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Lawyers, Advocacy Group, Threaten Nigerian Govt With Legal Actions Over Twitter Ban

Nigerian Bar Association and SERAP say the Twitter ban lacks legal basis, describing it as a move to stifle free speech.

Nigerian lawyers under the umbrella of the Nigerian Bar Association (NBA), have threatened to sue the Nigerian government over the Twitter ban it ordered on Friday, June 4.

The government announced the suspension of Twitter in the country days after the site deleted a statement by President Muhammadu Buhari referencing the country’s civil war, and inciting violence on separatists attacking government institutions and security formations in the southeast.

In the now-deleted tweet, President Buhari had, on Tuesday June 1, 2021, said his government would deal with them in “the language they understand.”

Irked by Buhari’s reference to his role in the 1967 civil war that claimed  many lives, Nigerian Twitter users called it genocidal and reported it. Twitter removed the president’s tweet afterwards.

In response, the Nigerian government announced it had indefinitely suspended Twitter in the country, citing the persistent use of the platform for “activities that are capable of undermining Nigeria’s corporate existence.”

But Olumide Akpata, the NBA President, said the association was greatly concerned about the implications of the development.

The implications, Akpata said, extend to “the right of Nigerians to freely express their constitutionally guaranteed opinions through that medium.”

He said the ban lacks legal basis, describing it as an attempt to deprive Nigerians’ right to freely express their constitutionally guaranteed opinions through that medium.

“Beyond the dent on our constitutional democracy, at a time when the Nigerian economy is unarguably struggling, the impact of arbitrary decisions such as this on investor confidence is better imagined,” the NBA president said in a statement.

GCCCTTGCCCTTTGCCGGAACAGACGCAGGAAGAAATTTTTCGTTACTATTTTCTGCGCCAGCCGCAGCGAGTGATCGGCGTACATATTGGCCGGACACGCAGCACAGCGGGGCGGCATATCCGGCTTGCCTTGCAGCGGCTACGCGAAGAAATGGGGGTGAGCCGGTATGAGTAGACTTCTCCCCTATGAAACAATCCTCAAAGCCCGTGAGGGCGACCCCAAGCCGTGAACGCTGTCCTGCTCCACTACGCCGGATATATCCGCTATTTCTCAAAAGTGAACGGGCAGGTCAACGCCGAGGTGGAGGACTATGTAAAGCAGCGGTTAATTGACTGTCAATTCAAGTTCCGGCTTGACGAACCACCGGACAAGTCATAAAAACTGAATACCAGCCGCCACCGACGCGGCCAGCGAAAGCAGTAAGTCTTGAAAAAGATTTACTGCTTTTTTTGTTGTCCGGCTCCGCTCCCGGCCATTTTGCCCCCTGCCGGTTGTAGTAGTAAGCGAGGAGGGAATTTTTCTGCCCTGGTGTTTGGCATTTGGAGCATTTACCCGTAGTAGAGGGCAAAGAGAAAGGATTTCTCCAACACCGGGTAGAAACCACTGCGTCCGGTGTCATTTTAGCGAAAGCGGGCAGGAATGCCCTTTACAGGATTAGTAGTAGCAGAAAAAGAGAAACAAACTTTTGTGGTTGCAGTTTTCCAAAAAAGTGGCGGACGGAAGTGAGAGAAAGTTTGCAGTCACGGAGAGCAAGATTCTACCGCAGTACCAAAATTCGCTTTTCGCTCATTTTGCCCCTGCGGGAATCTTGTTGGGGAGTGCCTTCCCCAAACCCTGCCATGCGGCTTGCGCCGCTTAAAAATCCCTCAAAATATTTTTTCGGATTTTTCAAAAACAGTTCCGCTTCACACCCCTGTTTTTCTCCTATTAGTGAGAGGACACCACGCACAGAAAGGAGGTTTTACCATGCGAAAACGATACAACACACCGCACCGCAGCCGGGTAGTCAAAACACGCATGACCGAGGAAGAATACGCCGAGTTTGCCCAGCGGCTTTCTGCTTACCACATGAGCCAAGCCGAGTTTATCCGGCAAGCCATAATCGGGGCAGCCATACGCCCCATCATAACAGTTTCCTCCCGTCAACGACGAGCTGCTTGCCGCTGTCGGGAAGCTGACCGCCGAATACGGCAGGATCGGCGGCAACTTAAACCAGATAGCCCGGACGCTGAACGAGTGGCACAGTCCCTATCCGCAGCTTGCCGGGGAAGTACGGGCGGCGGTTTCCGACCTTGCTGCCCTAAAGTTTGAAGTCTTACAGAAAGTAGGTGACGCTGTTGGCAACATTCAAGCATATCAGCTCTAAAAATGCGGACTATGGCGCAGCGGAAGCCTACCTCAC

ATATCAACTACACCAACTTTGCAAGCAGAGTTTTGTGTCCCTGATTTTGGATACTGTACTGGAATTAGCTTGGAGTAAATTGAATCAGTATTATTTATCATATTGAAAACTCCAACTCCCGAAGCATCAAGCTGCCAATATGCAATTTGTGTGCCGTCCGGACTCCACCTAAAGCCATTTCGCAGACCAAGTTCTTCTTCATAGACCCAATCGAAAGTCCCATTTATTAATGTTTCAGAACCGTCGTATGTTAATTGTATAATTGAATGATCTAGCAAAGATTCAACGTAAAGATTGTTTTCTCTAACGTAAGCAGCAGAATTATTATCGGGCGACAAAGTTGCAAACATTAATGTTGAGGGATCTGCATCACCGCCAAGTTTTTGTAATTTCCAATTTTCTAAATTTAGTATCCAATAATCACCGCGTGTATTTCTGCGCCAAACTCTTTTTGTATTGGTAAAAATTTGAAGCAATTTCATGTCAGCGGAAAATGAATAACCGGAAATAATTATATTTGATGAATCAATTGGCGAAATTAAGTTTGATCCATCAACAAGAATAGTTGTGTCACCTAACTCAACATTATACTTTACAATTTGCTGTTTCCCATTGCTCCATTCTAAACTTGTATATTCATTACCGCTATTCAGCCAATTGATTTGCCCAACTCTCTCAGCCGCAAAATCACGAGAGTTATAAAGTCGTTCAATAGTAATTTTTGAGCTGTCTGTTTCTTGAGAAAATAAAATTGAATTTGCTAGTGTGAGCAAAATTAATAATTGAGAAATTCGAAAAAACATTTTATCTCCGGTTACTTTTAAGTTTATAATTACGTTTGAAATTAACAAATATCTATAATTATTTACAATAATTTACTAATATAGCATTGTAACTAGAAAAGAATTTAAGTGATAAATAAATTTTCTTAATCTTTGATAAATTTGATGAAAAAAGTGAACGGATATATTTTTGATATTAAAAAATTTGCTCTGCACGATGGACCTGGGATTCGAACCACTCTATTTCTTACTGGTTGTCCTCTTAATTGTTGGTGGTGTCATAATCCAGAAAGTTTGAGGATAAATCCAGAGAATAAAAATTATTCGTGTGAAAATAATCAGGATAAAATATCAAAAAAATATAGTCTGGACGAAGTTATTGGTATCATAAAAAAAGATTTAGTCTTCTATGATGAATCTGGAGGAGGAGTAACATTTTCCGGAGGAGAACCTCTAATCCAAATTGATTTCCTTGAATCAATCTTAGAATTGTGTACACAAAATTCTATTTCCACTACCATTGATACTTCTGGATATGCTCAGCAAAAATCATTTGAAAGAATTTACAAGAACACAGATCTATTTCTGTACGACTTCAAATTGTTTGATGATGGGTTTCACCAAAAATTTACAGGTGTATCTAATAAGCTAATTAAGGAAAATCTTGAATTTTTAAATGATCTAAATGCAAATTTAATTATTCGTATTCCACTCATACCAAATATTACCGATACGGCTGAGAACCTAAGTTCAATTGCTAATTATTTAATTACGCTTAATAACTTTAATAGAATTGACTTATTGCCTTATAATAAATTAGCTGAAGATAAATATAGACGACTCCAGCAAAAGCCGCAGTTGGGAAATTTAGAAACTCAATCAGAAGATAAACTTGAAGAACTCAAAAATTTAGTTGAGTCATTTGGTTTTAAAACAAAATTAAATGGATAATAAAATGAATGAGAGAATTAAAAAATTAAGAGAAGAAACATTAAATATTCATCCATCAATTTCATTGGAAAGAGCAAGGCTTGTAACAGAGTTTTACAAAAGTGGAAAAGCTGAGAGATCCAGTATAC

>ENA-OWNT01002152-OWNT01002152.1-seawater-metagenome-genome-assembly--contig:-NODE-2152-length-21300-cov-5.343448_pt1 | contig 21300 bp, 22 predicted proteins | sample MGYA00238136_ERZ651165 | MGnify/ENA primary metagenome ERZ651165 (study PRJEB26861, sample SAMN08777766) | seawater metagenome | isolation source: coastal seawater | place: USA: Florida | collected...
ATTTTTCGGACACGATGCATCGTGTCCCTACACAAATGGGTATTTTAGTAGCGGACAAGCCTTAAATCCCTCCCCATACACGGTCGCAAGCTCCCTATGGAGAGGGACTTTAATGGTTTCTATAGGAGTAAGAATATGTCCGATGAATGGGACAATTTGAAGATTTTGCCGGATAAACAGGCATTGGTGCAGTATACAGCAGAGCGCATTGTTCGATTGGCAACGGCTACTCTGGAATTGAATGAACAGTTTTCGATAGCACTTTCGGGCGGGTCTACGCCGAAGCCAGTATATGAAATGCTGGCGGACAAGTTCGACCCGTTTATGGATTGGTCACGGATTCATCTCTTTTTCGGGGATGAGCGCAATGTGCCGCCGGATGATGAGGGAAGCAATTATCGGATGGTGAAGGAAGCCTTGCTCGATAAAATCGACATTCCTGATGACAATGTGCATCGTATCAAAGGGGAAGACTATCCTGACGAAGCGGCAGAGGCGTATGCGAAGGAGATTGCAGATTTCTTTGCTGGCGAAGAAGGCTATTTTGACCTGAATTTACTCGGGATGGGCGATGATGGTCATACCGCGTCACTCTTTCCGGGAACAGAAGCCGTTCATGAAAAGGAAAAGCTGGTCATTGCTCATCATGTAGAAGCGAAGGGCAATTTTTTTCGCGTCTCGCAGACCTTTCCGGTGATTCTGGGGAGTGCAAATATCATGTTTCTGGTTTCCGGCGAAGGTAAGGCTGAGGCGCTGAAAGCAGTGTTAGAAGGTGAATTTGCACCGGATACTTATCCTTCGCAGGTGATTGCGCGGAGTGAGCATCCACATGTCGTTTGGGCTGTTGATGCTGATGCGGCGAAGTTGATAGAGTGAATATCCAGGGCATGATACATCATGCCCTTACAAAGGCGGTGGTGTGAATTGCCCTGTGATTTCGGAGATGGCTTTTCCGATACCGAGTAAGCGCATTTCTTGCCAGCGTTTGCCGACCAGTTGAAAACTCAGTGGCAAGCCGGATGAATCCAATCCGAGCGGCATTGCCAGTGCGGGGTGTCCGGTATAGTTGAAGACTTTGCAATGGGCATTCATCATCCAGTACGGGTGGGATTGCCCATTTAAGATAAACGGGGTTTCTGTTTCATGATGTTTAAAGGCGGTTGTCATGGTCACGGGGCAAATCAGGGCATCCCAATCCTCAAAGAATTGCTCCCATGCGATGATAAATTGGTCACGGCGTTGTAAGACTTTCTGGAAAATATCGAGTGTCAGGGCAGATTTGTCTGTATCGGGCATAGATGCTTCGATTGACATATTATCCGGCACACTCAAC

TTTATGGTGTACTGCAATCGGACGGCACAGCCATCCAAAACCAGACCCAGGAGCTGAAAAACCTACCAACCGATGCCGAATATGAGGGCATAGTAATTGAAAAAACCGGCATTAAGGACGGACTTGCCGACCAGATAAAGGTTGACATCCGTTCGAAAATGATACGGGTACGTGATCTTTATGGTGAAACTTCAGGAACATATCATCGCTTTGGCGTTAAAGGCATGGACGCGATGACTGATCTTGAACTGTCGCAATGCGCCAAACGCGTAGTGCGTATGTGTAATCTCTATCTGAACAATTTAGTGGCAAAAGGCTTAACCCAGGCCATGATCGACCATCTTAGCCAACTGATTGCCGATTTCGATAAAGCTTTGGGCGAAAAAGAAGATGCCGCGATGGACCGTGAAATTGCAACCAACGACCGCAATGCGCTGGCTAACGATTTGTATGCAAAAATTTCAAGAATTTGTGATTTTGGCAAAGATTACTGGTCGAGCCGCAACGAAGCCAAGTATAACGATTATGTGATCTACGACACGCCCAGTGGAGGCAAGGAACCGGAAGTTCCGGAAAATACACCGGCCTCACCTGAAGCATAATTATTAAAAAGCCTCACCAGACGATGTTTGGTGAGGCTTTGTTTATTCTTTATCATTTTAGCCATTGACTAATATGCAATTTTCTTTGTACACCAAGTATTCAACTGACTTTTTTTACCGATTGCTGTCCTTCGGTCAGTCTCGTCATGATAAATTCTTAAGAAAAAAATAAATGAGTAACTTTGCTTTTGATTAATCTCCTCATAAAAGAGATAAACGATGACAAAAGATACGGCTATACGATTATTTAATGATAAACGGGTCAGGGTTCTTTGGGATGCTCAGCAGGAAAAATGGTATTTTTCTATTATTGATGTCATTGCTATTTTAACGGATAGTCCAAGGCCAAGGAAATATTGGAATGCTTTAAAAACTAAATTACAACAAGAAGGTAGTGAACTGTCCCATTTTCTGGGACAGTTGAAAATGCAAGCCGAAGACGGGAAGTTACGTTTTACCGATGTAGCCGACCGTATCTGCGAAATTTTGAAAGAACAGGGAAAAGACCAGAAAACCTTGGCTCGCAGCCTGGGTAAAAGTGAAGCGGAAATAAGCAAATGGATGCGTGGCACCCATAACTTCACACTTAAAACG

He said if the decision was not immediately reversed, the association would “have no choice but to challenge the same in the interest of the public and our democracy.”

In the same vein,  the Socio-Economic Rights and Accountability Project (SERAP) called on the government to immediately rescind the suspension within 48 hours or face legal action.

A statement by Kolawole Oluwadare, its deputy director, said the suspension “has the character of collective punishment and is contrary to Nigeria’s international obligations.”

Suspending Twitter in Nigeria, Oluwadare said, would deny Nigerians access to information, disrupt the free exchange of ideas, and the ability of individuals to connect and associate peacefully on matters of shared concern. 

“It would also seriously undermine the ability of Nigerians to promote transparency and accountability in the country, and to participate in their own government,” he said.

“We call on the Nigerian authorities to guarantee the constitutionally and internationally recognized human rights of Nigerians including online. Deletion of President Buhari’s tweets should never be used as a pretext to suppress the civic space and undermine Nigerians’ fundamental human rights.”


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Aishat Babatunde

Aishat Babatunde heads the digital reporting desk. Before joining HumAngle, she worked at Premium Times and Nigerian Tribune. She is a graduate of English from the University of Ibadan.

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